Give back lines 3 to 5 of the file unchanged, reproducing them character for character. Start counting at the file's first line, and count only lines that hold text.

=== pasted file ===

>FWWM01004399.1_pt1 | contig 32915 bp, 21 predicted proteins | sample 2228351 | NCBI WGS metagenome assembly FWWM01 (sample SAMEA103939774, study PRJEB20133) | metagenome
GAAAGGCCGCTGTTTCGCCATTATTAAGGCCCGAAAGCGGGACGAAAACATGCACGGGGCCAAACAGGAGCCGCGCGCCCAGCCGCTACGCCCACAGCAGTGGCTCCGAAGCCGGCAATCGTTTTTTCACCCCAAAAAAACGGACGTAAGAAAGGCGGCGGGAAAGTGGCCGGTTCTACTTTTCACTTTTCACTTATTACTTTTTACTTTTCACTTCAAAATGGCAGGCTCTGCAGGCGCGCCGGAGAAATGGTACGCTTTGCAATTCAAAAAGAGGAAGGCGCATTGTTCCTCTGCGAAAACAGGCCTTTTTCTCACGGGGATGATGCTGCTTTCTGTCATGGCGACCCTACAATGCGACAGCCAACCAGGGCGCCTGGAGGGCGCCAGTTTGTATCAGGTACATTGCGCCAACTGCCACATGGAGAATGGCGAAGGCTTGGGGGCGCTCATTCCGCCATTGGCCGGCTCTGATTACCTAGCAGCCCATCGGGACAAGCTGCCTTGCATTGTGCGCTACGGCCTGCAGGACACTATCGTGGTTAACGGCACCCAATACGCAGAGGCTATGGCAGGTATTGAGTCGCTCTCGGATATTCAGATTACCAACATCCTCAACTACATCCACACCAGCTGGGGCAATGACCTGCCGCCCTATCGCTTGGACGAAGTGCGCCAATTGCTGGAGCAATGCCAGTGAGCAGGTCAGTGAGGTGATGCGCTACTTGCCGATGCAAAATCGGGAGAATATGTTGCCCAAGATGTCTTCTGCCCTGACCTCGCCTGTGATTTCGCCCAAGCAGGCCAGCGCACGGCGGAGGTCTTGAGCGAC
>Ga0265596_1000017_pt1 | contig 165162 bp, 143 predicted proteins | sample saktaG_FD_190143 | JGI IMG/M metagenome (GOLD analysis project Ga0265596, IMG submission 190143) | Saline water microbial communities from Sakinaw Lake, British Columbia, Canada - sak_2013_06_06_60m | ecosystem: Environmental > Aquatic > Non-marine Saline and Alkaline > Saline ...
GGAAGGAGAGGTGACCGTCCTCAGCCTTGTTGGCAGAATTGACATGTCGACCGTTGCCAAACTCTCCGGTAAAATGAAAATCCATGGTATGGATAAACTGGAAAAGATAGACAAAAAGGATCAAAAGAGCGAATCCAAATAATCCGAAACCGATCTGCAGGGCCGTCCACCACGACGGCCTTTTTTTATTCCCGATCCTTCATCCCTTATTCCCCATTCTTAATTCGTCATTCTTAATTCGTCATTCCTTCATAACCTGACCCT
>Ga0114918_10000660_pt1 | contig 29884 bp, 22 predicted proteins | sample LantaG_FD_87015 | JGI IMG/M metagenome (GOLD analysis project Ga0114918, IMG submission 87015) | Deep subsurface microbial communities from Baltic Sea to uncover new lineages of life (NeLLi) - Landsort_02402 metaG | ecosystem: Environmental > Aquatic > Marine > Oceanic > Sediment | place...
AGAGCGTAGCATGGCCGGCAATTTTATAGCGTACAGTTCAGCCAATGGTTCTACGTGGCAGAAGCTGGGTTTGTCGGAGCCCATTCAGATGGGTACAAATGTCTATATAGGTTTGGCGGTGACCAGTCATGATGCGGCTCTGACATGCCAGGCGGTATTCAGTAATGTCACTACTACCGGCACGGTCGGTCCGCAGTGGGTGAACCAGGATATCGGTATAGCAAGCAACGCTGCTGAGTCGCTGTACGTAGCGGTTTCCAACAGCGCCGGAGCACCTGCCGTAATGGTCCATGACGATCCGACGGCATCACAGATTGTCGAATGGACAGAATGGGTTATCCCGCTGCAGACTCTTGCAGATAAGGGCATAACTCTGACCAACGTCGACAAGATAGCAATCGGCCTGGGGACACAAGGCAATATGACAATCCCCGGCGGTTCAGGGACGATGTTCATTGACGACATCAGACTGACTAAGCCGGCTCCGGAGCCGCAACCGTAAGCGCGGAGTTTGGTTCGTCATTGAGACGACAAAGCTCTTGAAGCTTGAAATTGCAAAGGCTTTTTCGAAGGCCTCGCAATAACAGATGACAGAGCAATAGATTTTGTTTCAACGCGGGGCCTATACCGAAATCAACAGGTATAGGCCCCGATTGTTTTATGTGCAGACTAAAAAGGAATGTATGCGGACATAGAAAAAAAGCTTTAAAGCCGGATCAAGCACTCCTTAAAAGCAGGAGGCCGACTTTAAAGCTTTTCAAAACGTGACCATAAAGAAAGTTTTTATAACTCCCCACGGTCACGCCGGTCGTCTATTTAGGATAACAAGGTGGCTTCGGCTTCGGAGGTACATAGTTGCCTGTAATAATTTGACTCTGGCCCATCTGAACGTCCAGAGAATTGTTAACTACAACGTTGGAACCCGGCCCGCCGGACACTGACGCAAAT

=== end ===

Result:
>Ga0265596_1000017_pt1 | contig 165162 bp, 143 predicted proteins | sample saktaG_FD_190143 | JGI IMG/M metagenome (GOLD analysis project Ga0265596, IMG submission 190143) | Saline water microbial communities from Sakinaw Lake, British Columbia, Canada - sak_2013_06_06_60m | ecosystem: Environmental > Aquatic > Non-marine Saline and Alkaline > Saline ...
GGAAGGAGAGGTGACCGTCCTCAGCCTTGTTGGCAGAATTGACATGTCGACCGTTGCCAAACTCTCCGGTAAAATGAAAATCCATGGTATGGATAAACTGGAAAAGATAGACAAAAAGGATCAAAAGAGCGAATCCAAATAATCCGAAACCGATCTGCAGGGCCGTCCACCACGACGGCCTTTTTTTATTCCCGATCCTTCATCCCTTATTCCCCATTCTTAATTCGTCATTCTTAATTCGTCATTCCTTCATAACCTGACCCT
>Ga0114918_10000660_pt1 | contig 29884 bp, 22 predicted proteins | sample LantaG_FD_87015 | JGI IMG/M metagenome (GOLD analysis project Ga0114918, IMG submission 87015) | Deep subsurface microbial communities from Baltic Sea to uncover new lineages of life (NeLLi) - Landsort_02402 metaG | ecosystem: Environmental > Aquatic > Marine > Oceanic > Sediment | place...